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Understanding Soybean Cyst Nematode HG Types and Races
Tue, Apr 18, 2017
Understanding Soybean Cyst Nematode HG Types and Races
An HG type test in progress
by  Gregory L. Tylka, Soybean Nematologist, Iowa State University
 

Growing soybean cultivars that are resistant to the soybean cyst nematode (SCN) is an effective way to preserve soybean yield and limit increases in SCN populations in a field. The ability of SCN populations to reproduce on germplasm lines that are used in soybean breeding programs was measured and classified originally by the SCN race test, and more recently by the HG type test. The “HG” represents the first letters in the genus and species names of SCN, Heterodera glycines.
 
Although nearly 15 years have passed since the HG type test was established, confusion still exists about the concept of SCN race and HG type. Questions from researchers and from agribusiness and extension professionals who advise farmers include:
  • When will there be a molecular test for HG type (or SCN  race)? 
  • How many HG types (or races) are there in a field? 
  • Do seed treatments work against all HG types (or races)? 
These seemingly logical questions of practical significance are unanswerable if one understands the concept of HG type and SCN race. To help illustrate the concept of HG types, we drew a comparison  between the current SCN HG type test and a hypothetical test for human food sensitivities that may provide a new perspective and make HG types more easily understood.
Read:  Understanding soybean cyst nematode HG types and races in Plant Health Progress (2016).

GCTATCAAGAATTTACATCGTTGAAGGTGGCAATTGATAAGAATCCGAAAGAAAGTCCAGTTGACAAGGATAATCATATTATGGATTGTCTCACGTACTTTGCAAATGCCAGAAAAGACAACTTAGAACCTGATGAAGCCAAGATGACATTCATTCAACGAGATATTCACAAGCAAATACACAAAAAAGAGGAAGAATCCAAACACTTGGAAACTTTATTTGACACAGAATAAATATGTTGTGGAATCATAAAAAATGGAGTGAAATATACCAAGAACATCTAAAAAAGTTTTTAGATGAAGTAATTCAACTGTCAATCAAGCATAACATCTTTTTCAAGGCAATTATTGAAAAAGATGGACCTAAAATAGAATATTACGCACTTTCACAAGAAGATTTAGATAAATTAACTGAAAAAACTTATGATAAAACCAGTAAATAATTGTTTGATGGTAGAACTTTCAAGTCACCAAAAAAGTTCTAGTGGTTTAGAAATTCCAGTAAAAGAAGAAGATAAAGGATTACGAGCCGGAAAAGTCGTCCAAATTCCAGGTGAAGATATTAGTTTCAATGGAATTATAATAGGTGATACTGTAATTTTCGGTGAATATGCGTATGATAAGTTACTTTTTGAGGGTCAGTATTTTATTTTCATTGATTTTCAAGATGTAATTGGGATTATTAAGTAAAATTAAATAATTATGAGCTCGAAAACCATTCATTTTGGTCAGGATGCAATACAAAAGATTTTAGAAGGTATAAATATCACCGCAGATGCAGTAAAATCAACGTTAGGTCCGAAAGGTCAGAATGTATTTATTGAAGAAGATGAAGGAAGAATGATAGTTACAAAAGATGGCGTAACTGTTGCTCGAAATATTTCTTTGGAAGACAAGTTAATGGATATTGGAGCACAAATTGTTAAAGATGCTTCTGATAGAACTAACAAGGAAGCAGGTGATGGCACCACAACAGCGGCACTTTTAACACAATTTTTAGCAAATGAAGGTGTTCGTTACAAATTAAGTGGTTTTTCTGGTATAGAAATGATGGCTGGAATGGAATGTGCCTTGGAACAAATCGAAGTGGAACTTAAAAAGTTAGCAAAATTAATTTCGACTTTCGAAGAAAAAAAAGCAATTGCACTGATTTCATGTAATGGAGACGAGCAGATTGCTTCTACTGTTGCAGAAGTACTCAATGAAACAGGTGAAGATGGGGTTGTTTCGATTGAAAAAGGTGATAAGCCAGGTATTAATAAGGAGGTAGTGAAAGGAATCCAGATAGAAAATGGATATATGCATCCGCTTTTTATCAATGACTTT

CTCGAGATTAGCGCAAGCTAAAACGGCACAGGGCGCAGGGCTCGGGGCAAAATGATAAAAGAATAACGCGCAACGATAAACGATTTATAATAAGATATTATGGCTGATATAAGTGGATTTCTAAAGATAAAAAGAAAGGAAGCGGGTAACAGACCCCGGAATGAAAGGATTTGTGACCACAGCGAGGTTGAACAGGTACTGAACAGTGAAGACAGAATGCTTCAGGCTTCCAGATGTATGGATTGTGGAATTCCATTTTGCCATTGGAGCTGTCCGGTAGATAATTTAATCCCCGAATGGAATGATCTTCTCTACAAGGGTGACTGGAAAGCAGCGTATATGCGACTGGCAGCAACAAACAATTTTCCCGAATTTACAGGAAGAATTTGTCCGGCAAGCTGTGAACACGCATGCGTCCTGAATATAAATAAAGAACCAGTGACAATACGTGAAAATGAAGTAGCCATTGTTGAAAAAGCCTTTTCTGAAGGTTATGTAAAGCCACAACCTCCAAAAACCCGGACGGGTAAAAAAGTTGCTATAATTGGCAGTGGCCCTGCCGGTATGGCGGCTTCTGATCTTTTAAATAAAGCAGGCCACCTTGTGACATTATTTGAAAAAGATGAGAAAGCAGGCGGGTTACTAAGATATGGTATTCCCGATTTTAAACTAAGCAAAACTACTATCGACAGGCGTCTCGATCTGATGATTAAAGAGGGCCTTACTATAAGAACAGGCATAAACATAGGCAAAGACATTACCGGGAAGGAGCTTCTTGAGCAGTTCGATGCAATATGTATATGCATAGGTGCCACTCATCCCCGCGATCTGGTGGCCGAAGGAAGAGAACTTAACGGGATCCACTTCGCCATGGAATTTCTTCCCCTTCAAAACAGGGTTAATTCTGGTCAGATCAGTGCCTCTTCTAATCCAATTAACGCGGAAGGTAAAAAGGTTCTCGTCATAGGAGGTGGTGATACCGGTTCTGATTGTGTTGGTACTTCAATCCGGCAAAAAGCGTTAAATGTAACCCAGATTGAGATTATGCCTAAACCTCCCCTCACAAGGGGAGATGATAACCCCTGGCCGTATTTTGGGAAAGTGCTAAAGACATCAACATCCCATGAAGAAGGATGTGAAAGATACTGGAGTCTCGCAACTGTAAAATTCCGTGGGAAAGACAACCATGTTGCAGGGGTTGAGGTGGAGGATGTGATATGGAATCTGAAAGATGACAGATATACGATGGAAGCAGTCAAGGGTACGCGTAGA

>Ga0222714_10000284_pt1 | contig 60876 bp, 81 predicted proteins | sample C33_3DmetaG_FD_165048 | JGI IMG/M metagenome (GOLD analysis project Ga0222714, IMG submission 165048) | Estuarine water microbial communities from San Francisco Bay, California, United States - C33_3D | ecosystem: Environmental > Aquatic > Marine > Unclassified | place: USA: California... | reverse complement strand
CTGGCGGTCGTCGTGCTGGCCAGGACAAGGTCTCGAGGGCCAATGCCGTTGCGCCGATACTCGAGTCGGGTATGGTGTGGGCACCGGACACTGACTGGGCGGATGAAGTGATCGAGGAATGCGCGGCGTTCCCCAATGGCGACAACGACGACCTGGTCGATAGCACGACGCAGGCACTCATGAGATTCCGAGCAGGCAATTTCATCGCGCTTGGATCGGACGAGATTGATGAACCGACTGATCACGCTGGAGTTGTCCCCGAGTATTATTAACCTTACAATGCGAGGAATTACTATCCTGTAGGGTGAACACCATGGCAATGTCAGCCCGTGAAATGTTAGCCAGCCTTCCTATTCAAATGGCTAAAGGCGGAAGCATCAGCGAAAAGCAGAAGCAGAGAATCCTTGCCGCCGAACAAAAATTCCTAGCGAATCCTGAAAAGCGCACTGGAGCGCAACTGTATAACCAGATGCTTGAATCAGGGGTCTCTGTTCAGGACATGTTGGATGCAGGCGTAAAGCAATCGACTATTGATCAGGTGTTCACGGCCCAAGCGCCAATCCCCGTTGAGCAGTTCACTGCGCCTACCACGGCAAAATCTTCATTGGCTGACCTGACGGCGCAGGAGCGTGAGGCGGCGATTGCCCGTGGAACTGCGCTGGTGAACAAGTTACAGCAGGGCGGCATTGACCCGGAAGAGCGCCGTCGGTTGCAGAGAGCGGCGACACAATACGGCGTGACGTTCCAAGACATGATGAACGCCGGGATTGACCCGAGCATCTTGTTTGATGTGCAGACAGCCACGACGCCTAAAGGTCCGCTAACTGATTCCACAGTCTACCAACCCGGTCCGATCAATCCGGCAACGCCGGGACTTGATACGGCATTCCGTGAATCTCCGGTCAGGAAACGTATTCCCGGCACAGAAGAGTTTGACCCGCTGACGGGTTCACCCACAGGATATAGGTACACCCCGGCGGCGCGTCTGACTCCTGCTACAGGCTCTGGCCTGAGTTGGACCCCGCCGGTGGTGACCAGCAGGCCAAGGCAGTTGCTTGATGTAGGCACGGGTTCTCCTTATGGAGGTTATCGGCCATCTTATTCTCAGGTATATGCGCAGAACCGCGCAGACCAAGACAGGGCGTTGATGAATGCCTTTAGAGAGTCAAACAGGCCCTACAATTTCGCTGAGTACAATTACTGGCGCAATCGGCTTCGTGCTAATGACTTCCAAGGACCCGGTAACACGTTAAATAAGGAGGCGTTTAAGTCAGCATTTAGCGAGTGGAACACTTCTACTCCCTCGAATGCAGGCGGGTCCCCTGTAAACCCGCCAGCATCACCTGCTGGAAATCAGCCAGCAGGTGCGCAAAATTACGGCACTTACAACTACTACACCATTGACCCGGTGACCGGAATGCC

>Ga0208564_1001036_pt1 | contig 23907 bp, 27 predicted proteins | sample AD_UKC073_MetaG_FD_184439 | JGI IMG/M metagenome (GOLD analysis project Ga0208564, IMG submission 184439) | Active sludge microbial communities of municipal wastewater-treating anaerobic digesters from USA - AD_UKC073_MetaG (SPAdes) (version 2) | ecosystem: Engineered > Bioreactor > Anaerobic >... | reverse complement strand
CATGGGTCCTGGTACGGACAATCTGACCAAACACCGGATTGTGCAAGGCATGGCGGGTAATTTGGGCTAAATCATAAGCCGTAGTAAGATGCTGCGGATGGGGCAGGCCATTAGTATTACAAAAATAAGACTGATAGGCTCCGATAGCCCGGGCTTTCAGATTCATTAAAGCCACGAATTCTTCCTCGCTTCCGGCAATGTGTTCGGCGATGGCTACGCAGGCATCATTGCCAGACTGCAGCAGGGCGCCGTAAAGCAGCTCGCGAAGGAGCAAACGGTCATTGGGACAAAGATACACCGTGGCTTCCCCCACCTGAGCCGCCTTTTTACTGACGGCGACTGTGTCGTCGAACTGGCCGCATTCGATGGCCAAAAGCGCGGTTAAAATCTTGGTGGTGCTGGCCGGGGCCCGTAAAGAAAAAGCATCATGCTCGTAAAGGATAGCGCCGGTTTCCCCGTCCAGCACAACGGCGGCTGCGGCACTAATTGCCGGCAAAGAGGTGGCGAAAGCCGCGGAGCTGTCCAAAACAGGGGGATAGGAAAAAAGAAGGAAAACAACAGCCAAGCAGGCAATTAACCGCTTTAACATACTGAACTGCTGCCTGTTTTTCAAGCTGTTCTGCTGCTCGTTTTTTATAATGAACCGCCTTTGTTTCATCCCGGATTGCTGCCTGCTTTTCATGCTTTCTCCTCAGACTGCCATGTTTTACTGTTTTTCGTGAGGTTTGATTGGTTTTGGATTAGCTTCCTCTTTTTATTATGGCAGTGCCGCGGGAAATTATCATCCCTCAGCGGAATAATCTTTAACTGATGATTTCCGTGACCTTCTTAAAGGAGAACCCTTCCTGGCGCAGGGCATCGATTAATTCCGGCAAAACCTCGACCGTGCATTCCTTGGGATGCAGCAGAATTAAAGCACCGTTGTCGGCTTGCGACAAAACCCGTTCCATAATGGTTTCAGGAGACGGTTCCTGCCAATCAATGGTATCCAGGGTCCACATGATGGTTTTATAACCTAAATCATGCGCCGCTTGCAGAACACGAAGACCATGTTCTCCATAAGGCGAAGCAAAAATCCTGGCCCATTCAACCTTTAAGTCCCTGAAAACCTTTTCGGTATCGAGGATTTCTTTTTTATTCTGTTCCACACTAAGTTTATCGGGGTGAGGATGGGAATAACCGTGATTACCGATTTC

Sampling for a SCN HG Type Test

To help establish sampling guidelines, we conducted a study to determine how HG type test results might vary among SCN populations in independent samples collected from the same field or from areas of a field.

We found that to obtain the most meaningful information from an HG type test on an SCN population in a field, a soil sample comprising 100 or more soil cores should be collected from throughout all areas of a field. Samples composed of more than 100 cores may be particularly justified for large fields.  The results indicated that there is likely no benefit to collecting and having HG types determined on SCN populations in multiple independent soil samples from different areas of a field. 

Although the results of an HG type test can vary among SCN populations captured in multiple soil samples collected from a single field (or small area of a field), we found that the implications for managing the nematode with respect to selecting and growing SCN-resistant soybean cultivars are the same.
 
Read:  Soybean cyst  nematode HG type test results differ among multiple samples from the same field but the management implications are the same in Plant Health Progress (2016). 

Read more about SCN, SCN sampling and SCN management on the SCN pages of this website.